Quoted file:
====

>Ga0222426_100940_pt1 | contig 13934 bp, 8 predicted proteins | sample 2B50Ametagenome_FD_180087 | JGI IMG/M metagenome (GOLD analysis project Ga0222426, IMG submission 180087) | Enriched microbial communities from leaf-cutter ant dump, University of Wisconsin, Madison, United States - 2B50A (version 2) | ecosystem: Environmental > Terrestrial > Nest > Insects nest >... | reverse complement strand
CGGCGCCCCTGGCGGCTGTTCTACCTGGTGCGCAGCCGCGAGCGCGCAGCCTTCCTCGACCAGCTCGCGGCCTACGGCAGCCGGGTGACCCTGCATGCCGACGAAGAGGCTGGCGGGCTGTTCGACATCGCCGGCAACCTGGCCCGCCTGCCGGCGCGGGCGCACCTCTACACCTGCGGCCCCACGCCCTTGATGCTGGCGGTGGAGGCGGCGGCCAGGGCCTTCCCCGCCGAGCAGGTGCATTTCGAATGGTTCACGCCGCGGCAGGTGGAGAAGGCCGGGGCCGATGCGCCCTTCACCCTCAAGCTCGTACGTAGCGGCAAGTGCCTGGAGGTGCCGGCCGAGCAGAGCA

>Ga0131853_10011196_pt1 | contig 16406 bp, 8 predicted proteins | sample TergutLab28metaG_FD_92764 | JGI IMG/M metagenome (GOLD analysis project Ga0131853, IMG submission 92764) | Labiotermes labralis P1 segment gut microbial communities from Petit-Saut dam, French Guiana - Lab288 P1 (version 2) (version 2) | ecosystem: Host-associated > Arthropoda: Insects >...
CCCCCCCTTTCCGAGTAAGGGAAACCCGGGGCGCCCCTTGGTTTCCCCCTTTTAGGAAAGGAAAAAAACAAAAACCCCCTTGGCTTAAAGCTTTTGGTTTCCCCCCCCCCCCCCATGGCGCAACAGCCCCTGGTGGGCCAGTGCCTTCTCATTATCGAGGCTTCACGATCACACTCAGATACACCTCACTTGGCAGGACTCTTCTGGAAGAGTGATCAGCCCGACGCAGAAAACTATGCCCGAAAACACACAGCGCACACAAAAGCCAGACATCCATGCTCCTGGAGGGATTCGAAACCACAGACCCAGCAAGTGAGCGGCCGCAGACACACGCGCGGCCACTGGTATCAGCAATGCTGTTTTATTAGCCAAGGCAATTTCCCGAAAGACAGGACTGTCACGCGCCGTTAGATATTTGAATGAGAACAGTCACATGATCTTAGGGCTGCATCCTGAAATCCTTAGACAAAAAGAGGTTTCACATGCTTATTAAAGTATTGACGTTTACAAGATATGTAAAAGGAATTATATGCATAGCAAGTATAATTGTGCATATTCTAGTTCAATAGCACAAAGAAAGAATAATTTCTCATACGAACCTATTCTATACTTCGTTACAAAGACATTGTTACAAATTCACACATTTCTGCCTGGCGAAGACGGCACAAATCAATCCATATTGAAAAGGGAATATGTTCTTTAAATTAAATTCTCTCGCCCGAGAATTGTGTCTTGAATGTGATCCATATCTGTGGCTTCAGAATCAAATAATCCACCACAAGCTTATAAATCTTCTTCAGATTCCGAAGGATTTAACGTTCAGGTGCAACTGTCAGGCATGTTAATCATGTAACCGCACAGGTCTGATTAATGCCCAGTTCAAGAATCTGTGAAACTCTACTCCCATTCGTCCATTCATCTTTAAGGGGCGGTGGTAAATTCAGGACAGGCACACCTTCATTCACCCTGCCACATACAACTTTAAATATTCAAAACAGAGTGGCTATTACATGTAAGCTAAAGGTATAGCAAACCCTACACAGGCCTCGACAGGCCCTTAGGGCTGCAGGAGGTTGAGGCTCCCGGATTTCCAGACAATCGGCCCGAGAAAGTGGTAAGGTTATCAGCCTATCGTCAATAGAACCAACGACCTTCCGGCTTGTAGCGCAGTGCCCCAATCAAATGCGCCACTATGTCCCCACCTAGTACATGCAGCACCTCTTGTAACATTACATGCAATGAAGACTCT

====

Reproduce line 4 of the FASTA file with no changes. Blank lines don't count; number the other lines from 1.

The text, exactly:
CCCCCCCTTTCCGAGTAAGGGAAACCCGGGGCGCCCCTTGGTTTCCCCCTTTTAGGAAAGGAAAAAAACAAAAACCCCCTTGGCTTAAAGCTTTTGGTTTCCCCCCCCCCCCCCATGGCGCAACAGCCCCTGGTGGGCCAGTGCCTTCTCATTATCGAGGCTTCACGATCACACTCAGATACACCTCACTTGGCAGGACTCTTCTGGAAGAGTGATCAGCCCGACGCAGAAAACTATGCCCGAAAACACACAGCGCACACAAAAGCCAGACATCCATGCTCCTGGAGGGATTCGAAACCACAGACCCAGCAAGTGAGCGGCCGCAGACACACGCGCGGCCACTGGTATCAGCAATGCTGTTTTATTAGCCAAGGCAATTTCCCGAAAGACAGGACTGTCACGCGCCGTTAGATATTTGAATGAGAACAGTCACATGATCTTAGGGCTGCATCCTGAAATCCTTAGACAAAAAGAGGTTTCACATGCTTATTAAAGTATTGACGTTTACAAGATATGTAAAAGGAATTATATGCATAGCAAGTATAATTGTGCATATTCTAGTTCAATAGCACAAAGAAAGAATAATTTCTCATACGAACCTATTCTATACTTCGTTACAAAGACATTGTTACAAATTCACACATTTCTGCCTGGCGAAGACGGCACAAATCAATCCATATTGAAAAGGGAATATGTTCTTTAAATTAAATTCTCTCGCCCGAGAATTGTGTCTTGAATGTGATCCATATCTGTGGCTTCAGAATCAAATAATCCACCACAAGCTTATAAATCTTCTTCAGATTCCGAAGGATTTAACGTTCAGGTGCAACTGTCAGGCATGTTAATCATGTAACCGCACAGGTCTGATTAATGCCCAGTTCAAGAATCTGTGAAACTCTACTCCCATTCGTCCATTCATCTTTAAGGGGCGGTGGTAAATTCAGGACAGGCACACCTTCATTCACCCTGCCACATACAACTTTAAATATTCAAAACAGAGTGGCTATTACATGTAAGCTAAAGGTATAGCAAACCCTACACAGGCCTCGACAGGCCCTTAGGGCTGCAGGAGGTTGAGGCTCCCGGATTTCCAGACAATCGGCCCGAGAAAGTGGTAAGGTTATCAGCCTATCGTCAATAGAACCAACGACCTTCCGGCTTGTAGCGCAGTGCCCCAATCAAATGCGCCACTATGTCCCCACCTAGTACATGCAGCACCTCTTGTAACATTACATGCAATGAAGACTCT